You have no idea what you're talking about. Open up your mind and actually listen to the music you review and compare to.
By Lauren Wise
By Anthony Sandoval
By New Times Staff
By Chris Parker
By Glenn BurnSilver
By Lauren Wise
By Jason P. Woodbury
By Chase Kamp
7000 E. Mayo Blvd.
Phoenix, AZ 85054
Region: North Phoenix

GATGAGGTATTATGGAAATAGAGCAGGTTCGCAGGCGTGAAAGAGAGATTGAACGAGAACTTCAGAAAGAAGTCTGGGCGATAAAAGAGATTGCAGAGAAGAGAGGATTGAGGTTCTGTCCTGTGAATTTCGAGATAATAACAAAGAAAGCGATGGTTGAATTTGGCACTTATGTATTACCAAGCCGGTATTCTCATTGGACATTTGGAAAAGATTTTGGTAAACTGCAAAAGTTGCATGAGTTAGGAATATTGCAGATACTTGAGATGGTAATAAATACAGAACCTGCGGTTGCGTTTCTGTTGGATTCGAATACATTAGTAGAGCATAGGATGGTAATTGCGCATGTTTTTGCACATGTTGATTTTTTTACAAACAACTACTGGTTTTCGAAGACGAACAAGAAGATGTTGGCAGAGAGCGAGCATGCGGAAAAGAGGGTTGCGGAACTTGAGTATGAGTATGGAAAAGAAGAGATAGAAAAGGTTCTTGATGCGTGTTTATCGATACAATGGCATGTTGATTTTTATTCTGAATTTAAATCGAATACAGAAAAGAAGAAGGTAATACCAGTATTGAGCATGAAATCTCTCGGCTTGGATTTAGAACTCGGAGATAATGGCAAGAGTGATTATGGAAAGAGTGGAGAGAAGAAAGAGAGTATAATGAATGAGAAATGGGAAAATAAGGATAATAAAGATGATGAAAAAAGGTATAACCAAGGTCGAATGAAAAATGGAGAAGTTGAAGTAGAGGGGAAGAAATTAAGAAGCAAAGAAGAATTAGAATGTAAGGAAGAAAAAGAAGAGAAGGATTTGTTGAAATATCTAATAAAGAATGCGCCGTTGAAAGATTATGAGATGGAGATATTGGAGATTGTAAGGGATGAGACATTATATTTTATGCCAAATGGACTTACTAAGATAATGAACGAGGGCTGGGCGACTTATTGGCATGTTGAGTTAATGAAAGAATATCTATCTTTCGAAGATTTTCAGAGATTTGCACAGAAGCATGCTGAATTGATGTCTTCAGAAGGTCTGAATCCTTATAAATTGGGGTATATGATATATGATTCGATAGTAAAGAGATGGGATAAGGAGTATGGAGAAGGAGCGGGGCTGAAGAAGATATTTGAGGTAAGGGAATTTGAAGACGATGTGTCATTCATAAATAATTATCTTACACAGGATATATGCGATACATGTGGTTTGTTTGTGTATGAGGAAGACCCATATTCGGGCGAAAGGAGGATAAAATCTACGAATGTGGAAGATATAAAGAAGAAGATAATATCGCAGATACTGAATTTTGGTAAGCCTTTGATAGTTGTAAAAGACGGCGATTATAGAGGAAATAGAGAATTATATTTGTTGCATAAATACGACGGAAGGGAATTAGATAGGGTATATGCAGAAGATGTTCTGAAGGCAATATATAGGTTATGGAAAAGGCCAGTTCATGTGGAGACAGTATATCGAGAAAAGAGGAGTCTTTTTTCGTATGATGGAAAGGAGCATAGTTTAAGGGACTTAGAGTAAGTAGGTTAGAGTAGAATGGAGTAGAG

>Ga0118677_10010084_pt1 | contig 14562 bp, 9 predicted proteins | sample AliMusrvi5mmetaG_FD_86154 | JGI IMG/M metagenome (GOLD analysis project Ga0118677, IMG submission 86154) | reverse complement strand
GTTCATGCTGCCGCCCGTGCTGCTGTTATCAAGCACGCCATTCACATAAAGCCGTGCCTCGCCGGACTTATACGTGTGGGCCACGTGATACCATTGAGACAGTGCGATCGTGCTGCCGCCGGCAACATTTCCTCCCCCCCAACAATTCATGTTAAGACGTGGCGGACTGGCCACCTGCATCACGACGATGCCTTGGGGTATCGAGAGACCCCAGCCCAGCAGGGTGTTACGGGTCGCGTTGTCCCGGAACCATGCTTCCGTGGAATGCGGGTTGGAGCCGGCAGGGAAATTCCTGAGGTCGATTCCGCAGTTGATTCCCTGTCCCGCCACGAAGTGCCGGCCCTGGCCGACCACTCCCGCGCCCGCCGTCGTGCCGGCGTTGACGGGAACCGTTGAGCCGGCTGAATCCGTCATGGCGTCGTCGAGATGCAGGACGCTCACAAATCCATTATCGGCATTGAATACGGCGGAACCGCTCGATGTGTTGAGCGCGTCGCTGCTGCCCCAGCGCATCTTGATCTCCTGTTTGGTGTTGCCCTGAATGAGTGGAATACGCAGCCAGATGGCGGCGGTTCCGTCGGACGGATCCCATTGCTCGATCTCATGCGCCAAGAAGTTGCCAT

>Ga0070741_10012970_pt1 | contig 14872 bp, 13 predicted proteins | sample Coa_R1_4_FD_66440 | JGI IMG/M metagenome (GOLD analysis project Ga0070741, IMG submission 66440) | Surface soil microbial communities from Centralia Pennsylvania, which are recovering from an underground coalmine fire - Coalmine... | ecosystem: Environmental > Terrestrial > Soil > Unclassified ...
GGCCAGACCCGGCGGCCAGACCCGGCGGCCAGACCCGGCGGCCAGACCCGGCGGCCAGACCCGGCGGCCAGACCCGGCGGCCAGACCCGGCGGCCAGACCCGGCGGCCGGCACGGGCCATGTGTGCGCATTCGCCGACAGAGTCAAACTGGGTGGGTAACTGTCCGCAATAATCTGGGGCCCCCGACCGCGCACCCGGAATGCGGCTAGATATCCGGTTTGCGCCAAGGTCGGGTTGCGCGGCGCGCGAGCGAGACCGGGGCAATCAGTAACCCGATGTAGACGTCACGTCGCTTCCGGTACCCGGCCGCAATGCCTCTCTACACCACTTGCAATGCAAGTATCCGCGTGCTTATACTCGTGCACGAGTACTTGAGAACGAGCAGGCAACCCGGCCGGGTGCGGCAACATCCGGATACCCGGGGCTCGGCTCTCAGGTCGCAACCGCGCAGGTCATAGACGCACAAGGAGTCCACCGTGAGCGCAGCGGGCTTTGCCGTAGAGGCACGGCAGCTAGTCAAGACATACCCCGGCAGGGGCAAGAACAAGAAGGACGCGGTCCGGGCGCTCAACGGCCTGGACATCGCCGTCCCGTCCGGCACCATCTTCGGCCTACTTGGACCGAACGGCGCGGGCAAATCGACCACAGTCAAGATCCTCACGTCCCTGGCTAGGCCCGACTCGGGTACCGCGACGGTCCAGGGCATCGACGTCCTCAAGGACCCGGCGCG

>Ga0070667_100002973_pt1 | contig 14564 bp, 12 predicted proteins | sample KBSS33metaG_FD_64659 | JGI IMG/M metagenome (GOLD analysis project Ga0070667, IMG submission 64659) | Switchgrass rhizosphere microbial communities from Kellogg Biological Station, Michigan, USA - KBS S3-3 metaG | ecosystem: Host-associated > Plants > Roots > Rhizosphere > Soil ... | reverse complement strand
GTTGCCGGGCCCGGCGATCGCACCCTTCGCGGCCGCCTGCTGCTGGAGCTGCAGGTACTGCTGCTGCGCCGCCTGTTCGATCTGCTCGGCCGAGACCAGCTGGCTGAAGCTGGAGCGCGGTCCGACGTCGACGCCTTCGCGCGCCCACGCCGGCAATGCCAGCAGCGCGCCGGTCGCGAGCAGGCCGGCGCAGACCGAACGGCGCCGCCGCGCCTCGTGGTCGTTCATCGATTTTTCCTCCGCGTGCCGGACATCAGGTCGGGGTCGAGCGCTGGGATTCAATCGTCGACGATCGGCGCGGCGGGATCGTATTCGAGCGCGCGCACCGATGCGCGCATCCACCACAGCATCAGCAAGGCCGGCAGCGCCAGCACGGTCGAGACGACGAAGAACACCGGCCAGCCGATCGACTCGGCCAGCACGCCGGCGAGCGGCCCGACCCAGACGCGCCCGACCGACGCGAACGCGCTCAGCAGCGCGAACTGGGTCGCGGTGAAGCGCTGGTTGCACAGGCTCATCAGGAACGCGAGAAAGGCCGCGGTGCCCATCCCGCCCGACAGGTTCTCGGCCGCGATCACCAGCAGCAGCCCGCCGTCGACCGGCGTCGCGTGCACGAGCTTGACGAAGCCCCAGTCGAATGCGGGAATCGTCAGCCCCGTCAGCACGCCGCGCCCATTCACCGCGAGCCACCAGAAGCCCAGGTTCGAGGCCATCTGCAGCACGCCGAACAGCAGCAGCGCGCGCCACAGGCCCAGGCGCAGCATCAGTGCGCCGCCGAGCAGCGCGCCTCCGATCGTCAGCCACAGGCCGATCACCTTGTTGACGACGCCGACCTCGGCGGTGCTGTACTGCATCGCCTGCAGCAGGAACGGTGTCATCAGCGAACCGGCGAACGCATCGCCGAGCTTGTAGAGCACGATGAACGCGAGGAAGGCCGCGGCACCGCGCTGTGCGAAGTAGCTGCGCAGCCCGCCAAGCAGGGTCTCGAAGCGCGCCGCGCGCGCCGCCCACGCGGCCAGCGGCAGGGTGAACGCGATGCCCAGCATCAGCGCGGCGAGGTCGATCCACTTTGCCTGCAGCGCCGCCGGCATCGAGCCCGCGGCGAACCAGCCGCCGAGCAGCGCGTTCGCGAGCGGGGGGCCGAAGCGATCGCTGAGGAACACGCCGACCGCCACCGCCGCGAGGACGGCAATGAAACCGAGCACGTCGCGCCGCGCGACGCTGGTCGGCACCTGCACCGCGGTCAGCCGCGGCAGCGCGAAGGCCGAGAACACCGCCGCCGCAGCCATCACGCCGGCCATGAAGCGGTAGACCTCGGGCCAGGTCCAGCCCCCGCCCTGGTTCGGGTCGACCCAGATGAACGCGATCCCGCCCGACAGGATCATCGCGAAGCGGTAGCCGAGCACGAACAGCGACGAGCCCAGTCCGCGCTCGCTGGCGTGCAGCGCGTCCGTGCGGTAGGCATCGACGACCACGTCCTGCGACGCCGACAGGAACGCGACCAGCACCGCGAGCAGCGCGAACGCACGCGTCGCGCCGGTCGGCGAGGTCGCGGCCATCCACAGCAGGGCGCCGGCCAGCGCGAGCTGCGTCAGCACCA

Let's face it. "Jamming" is little more than musician code for one great big circle jerk. Each player is just waiting for his solo, and that's cool, because being at the center of the circle so totally rocks. But when a jam session turns into a "jam band," it's a whole new thing. You have to manage to make it sound like you're not just trying to stroke each other's egos. If you do, you'll be at risk of never leaving the circle. That's painful for the band and the listener. Lotus gets it right — here's a band from Denver and Philadelphia that seamlessly blends electronic influences with funk (and, occasionally, Ron Burgundy-style "yazz flute.") It's something new, putting the group in the same lineage as Phish and The Grateful Dead. It's their spunk (um . . .) that keeps them relevant. Their latest record, a self-titled bit eight albums deep into their discography, dives into the more electronic side of the band's psychological id, bringing in hip-hop vocals to spice things up. It's that sort of tweak to the genre that keeps Lotus relevant, even when the jams get masturbatory.
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